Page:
Computation is a formalization mechanism that has the potential to posit clearly what the expectations of actors are while moving away from abstract and vague delegations where actors might apply disparate standards to address social challenges within their systems. Since there is an explicit statement of inputs, outputs, and the rules associated with the system as a part of the formalization process, it presents an opportunity to lay bare the stakes of that system from a social perspective. More importantly, it offers the stakeholders the opportunity to scrutinize and contest the design of the system if it is unjust.
Advocacy work that calls forth participation from those who are affected usually focuses on how rules are made but not what the rules actually are. The formalized, computational approach offers an intermediate step between high-level calls for transparency and concrete action in the design and development of the systems. This isn’t without challenges. In situations where there is limited data available, the practitioners are constrained in utilizing what they have at hand which might pose harder to solve difficulties. Yet, this might also be the opportunity to call for the collection of alternate or more representative data so that the problem becomes more tractable and solves the issue at hand.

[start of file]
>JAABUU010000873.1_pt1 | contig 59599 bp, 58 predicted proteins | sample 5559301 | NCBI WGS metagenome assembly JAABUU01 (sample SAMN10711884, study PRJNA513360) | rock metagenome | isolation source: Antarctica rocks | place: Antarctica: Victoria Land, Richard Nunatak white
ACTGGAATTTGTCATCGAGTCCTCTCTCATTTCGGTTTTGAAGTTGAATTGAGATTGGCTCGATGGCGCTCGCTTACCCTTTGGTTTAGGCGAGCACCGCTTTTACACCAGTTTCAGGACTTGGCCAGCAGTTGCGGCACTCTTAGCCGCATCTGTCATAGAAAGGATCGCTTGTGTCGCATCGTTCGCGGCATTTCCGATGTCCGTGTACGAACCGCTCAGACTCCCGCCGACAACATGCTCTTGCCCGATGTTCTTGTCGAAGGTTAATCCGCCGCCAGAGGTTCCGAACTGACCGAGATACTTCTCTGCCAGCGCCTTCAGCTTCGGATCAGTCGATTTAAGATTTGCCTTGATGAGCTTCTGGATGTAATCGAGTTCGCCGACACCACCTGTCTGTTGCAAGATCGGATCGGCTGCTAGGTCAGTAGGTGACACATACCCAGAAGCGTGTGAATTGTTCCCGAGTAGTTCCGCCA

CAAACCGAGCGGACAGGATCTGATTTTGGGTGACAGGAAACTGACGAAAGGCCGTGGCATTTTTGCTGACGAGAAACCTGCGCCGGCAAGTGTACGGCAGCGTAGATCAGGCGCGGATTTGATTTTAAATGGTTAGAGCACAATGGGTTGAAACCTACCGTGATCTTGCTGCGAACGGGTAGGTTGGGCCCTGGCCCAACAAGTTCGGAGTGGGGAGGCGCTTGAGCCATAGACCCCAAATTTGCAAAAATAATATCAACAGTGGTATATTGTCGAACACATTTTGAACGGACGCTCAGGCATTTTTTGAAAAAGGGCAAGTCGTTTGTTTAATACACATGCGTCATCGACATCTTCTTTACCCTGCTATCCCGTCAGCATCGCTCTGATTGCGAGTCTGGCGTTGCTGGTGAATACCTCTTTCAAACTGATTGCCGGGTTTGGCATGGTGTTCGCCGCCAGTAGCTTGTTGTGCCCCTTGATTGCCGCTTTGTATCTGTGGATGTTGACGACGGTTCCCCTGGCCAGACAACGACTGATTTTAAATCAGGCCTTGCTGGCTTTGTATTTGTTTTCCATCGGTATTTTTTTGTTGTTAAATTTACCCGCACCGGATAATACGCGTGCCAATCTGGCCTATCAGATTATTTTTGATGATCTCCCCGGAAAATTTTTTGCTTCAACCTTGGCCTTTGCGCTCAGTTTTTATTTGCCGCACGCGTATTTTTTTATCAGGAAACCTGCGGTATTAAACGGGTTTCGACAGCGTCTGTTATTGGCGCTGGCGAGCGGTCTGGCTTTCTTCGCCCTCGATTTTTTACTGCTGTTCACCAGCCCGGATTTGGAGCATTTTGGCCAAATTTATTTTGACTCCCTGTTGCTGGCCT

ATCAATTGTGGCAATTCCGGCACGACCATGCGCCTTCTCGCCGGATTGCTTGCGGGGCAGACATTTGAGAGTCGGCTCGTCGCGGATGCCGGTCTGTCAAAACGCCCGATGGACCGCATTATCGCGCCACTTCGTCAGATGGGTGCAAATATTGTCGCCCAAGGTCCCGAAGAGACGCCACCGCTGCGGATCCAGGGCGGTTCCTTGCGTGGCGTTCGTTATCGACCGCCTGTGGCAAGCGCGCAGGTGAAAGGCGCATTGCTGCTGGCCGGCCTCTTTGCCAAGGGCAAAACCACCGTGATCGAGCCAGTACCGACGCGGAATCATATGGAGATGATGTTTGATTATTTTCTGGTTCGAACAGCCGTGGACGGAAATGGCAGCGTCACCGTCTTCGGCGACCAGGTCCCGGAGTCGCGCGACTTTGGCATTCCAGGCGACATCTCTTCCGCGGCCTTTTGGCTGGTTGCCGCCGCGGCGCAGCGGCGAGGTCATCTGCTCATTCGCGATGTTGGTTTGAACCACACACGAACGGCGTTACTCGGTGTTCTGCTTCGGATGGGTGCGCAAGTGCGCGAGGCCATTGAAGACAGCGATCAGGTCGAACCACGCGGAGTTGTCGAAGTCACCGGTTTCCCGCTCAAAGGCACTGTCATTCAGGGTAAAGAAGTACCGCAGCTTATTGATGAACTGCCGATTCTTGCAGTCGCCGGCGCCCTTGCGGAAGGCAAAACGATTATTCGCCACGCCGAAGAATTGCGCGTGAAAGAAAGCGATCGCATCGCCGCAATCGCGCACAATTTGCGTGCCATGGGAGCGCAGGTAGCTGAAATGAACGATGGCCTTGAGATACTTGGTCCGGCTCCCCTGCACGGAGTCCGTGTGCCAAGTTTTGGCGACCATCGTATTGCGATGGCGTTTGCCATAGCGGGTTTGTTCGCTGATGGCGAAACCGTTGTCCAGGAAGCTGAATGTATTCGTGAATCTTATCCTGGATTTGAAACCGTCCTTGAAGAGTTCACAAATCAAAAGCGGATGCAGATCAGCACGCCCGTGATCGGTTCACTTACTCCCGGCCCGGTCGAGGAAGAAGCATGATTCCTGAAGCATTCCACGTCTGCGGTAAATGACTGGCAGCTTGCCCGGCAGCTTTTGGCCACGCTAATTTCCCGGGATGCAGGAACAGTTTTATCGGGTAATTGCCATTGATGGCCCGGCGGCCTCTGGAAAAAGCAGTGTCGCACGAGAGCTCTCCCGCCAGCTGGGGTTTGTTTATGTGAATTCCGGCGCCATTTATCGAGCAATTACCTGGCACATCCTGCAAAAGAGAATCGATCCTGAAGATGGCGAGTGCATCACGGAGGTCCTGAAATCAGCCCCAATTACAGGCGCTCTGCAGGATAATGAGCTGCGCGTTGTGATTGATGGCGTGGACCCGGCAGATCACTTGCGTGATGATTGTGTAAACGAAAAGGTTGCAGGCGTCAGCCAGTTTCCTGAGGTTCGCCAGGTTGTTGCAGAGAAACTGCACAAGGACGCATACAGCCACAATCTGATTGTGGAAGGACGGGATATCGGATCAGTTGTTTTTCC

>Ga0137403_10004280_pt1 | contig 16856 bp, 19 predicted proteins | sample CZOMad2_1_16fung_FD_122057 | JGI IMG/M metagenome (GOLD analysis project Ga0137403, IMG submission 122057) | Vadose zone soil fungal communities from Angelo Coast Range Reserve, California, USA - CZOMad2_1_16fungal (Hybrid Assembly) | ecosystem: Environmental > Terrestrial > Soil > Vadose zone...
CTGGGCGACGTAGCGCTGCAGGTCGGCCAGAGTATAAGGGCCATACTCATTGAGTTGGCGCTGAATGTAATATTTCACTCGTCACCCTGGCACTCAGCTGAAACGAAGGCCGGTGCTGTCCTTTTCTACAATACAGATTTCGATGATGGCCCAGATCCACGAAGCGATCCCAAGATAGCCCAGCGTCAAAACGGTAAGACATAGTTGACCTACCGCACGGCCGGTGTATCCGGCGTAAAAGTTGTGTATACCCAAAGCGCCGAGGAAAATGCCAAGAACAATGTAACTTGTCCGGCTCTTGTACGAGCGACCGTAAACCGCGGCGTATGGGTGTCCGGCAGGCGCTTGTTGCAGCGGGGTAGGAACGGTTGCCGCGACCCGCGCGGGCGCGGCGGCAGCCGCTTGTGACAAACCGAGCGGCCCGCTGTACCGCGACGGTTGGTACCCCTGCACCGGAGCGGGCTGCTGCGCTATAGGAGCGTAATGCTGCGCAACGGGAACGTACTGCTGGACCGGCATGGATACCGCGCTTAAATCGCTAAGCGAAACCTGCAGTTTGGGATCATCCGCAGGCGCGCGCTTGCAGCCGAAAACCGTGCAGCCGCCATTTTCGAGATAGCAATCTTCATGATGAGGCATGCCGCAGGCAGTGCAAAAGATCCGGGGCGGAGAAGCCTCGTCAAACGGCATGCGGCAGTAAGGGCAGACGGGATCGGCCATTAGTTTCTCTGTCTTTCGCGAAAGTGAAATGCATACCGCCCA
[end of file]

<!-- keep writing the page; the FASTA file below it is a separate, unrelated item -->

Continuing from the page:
This discussion can also serve to highlight the limitations of technical methods and the subsequent dependence and limitations of the policies premised on the outputs from these systems. Specifically, a critical examination can drive policymakers to reflect on their decisions such that they don’t exacerbate social issues. While computational methods can highlight how to better use limited resources, it can also shed light on non-computational interventions that repurpose existing resources or advocate for higher resource allocation in the first place rather than a mere optimization of current, limited resources.